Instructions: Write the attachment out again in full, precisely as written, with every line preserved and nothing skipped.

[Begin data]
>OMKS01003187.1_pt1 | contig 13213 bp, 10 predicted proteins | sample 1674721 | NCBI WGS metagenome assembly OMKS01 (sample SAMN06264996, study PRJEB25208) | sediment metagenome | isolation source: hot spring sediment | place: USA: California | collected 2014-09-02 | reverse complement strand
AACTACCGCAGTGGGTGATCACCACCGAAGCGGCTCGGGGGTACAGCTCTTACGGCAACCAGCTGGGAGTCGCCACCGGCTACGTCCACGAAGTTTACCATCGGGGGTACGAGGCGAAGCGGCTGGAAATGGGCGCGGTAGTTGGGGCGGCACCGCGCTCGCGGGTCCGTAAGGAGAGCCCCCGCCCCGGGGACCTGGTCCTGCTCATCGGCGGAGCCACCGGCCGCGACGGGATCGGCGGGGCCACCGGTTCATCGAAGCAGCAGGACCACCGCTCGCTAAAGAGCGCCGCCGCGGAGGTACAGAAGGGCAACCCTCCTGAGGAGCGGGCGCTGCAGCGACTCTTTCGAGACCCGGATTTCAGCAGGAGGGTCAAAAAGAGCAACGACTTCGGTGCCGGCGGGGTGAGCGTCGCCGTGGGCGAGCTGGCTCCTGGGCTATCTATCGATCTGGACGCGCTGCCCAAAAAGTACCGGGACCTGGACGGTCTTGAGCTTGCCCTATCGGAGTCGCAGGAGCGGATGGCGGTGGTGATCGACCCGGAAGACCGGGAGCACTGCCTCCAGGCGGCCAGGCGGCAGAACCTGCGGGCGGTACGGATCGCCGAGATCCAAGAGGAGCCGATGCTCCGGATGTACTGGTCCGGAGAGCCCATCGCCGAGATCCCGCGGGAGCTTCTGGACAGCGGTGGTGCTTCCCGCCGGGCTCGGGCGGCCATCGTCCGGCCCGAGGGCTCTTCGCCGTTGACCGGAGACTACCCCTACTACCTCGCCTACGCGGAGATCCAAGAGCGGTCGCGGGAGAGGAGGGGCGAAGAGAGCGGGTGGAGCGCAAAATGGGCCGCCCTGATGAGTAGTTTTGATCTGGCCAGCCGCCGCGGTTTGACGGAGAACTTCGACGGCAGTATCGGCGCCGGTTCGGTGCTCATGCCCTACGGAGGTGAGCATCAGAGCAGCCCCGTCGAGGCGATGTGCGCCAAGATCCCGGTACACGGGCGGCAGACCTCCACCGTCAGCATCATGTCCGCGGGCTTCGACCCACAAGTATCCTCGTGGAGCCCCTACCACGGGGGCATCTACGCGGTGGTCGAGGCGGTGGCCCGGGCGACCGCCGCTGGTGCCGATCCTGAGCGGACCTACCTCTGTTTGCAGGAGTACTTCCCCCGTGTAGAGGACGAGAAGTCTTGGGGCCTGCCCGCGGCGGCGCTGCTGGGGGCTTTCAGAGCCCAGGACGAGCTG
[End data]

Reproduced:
>OMKS01003187.1_pt1 | contig 13213 bp, 10 predicted proteins | sample 1674721 | NCBI WGS metagenome assembly OMKS01 (sample SAMN06264996, study PRJEB25208) | sediment metagenome | isolation source: hot spring sediment | place: USA: California | collected 2014-09-02 | reverse complement strand
AACTACCGCAGTGGGTGATCACCACCGAAGCGGCTCGGGGGTACAGCTCTTACGGCAACCAGCTGGGAGTCGCCACCGGCTACGTCCACGAAGTTTACCATCGGGGGTACGAGGCGAAGCGGCTGGAAATGGGCGCGGTAGTTGGGGCGGCACCGCGCTCGCGGGTCCGTAAGGAGAGCCCCCGCCCCGGGGACCTGGTCCTGCTCATCGGCGGAGCCACCGGCCGCGACGGGATCGGCGGGGCCACCGGTTCATCGAAGCAGCAGGACCACCGCTCGCTAAAGAGCGCCGCCGCGGAGGTACAGAAGGGCAACCCTCCTGAGGAGCGGGCGCTGCAGCGACTCTTTCGAGACCCGGATTTCAGCAGGAGGGTCAAAAAGAGCAACGACTTCGGTGCCGGCGGGGTGAGCGTCGCCGTGGGCGAGCTGGCTCCTGGGCTATCTATCGATCTGGACGCGCTGCCCAAAAAGTACCGGGACCTGGACGGTCTTGAGCTTGCCCTATCGGAGTCGCAGGAGCGGATGGCGGTGGTGATCGACCCGGAAGACCGGGAGCACTGCCTCCAGGCGGCCAGGCGGCAGAACCTGCGGGCGGTACGGATCGCCGAGATCCAAGAGGAGCCGATGCTCCGGATGTACTGGTCCGGAGAGCCCATCGCCGAGATCCCGCGGGAGCTTCTGGACAGCGGTGGTGCTTCCCGCCGGGCTCGGGCGGCCATCGTCCGGCCCGAGGGCTCTTCGCCGTTGACCGGAGACTACCCCTACTACCTCGCCTACGCGGAGATCCAAGAGCGGTCGCGGGAGAGGAGGGGCGAAGAGAGCGGGTGGAGCGCAAAATGGGCCGCCCTGATGAGTAGTTTTGATCTGGCCAGCCGCCGCGGTTTGACGGAGAACTTCGACGGCAGTATCGGCGCCGGTTCGGTGCTCATGCCCTACGGAGGTGAGCATCAGAGCAGCCCCGTCGAGGCGATGTGCGCCAAGATCCCGGTACACGGGCGGCAGACCTCCACCGTCAGCATCATGTCCGCGGGCTTCGACCCACAAGTATCCTCGTGGAGCCCCTACCACGGGGGCATCTACGCGGTGGTCGAGGCGGTGGCCCGGGCGACCGCCGCTGGTGCCGATCCTGAGCGGACCTACCTCTGTTTGCAGGAGTACTTCCCCCGTGTAGAGGACGAGAAGTCTTGGGGCCTGCCCGCGGCGGCGCTGCTGGGGGCTTTCAGAGCCCAGGACGAGCTG